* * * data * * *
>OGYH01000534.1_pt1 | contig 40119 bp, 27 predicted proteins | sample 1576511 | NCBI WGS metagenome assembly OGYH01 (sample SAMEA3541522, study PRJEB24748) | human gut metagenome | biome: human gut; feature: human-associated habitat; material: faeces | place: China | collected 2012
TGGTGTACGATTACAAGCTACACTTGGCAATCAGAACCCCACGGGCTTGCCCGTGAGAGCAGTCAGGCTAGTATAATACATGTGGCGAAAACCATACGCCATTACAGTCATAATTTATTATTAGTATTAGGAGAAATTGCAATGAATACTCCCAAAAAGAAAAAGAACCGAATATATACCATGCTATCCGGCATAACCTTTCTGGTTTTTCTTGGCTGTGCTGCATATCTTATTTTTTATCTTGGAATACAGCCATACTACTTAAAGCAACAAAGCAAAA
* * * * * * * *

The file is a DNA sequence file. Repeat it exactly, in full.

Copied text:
>OGYH01000534.1_pt1 | contig 40119 bp, 27 predicted proteins | sample 1576511 | NCBI WGS metagenome assembly OGYH01 (sample SAMEA3541522, study PRJEB24748) | human gut metagenome | biome: human gut; feature: human-associated habitat; material: faeces | place: China | collected 2012
TGGTGTACGATTACAAGCTACACTTGGCAATCAGAACCCCACGGGCTTGCCCGTGAGAGCAGTCAGGCTAGTATAATACATGTGGCGAAAACCATACGCCATTACAGTCATAATTTATTATTAGTATTAGGAGAAATTGCAATGAATACTCCCAAAAAGAAAAAGAACCGAATATATACCATGCTATCCGGCATAACCTTTCTGGTTTTTCTTGGCTGTGCTGCATATCTTATTTTTTATCTTGGAATACAGCCATACTACTTAAAGCAACAAAGCAAAA